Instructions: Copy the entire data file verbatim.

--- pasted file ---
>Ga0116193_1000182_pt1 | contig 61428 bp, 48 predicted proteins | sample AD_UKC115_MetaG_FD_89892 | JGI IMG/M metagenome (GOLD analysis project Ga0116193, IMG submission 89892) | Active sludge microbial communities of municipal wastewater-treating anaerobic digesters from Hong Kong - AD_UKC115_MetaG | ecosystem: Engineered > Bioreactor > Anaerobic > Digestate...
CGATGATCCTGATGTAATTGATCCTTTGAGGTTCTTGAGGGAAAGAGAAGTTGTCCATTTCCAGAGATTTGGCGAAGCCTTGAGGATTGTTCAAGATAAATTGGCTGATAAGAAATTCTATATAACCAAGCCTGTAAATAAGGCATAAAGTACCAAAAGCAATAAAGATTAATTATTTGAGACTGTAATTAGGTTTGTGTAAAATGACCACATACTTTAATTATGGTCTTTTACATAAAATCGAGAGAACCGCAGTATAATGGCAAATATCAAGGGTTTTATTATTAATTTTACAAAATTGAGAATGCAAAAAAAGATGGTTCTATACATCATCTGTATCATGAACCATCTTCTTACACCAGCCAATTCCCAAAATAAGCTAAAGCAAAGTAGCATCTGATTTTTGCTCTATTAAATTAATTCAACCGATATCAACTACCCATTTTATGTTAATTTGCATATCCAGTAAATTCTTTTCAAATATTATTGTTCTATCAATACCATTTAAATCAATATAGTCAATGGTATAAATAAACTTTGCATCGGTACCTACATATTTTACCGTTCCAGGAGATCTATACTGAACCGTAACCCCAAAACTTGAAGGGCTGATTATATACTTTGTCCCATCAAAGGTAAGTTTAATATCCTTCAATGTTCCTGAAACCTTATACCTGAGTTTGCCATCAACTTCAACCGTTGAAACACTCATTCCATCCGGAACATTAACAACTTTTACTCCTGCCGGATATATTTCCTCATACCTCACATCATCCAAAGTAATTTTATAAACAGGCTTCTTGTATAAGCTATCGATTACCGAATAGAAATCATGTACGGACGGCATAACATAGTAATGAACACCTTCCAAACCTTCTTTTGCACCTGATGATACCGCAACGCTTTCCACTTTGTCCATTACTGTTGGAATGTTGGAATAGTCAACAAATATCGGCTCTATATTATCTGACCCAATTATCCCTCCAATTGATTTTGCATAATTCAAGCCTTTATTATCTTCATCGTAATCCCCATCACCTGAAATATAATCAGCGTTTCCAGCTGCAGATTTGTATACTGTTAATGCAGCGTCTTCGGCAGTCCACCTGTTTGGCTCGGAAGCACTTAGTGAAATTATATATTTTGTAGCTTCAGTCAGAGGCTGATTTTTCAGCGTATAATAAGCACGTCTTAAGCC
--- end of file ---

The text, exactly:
>Ga0116193_1000182_pt1 | contig 61428 bp, 48 predicted proteins | sample AD_UKC115_MetaG_FD_89892 | JGI IMG/M metagenome (GOLD analysis project Ga0116193, IMG submission 89892) | Active sludge microbial communities of municipal wastewater-treating anaerobic digesters from Hong Kong - AD_UKC115_MetaG | ecosystem: Engineered > Bioreactor > Anaerobic > Digestate...
CGATGATCCTGATGTAATTGATCCTTTGAGGTTCTTGAGGGAAAGAGAAGTTGTCCATTTCCAGAGATTTGGCGAAGCCTTGAGGATTGTTCAAGATAAATTGGCTGATAAGAAATTCTATATAACCAAGCCTGTAAATAAGGCATAAAGTACCAAAAGCAATAAAGATTAATTATTTGAGACTGTAATTAGGTTTGTGTAAAATGACCACATACTTTAATTATGGTCTTTTACATAAAATCGAGAGAACCGCAGTATAATGGCAAATATCAAGGGTTTTATTATTAATTTTACAAAATTGAGAATGCAAAAAAAGATGGTTCTATACATCATCTGTATCATGAACCATCTTCTTACACCAGCCAATTCCCAAAATAAGCTAAAGCAAAGTAGCATCTGATTTTTGCTCTATTAAATTAATTCAACCGATATCAACTACCCATTTTATGTTAATTTGCATATCCAGTAAATTCTTTTCAAATATTATTGTTCTATCAATACCATTTAAATCAATATAGTCAATGGTATAAATAAACTTTGCATCGGTACCTACATATTTTACCGTTCCAGGAGATCTATACTGAACCGTAACCCCAAAACTTGAAGGGCTGATTATATACTTTGTCCCATCAAAGGTAAGTTTAATATCCTTCAATGTTCCTGAAACCTTATACCTGAGTTTGCCATCAACTTCAACCGTTGAAACACTCATTCCATCCGGAACATTAACAACTTTTACTCCTGCCGGATATATTTCCTCATACCTCACATCATCCAAAGTAATTTTATAAACAGGCTTCTTGTATAAGCTATCGATTACCGAATAGAAATCATGTACGGACGGCATAACATAGTAATGAACACCTTCCAAACCTTCTTTTGCACCTGATGATACCGCAACGCTTTCCACTTTGTCCATTACTGTTGGAATGTTGGAATAGTCAACAAATATCGGCTCTATATTATCTGACCCAATTATCCCTCCAATTGATTTTGCATAATTCAAGCCTTTATTATCTTCATCGTAATCCCCATCACCTGAAATATAATCAGCGTTTCCAGCTGCAGATTTGTATACTGTTAATGCAGCGTCTTCGGCAGTCCACCTGTTTGGCTCGGAAGCACTTAGTGAAATTATATATTTTGTAGCTTCAGTCAGAGGCTGATTTTTCAGCGTATAATAAGCACGTCTTAAGCC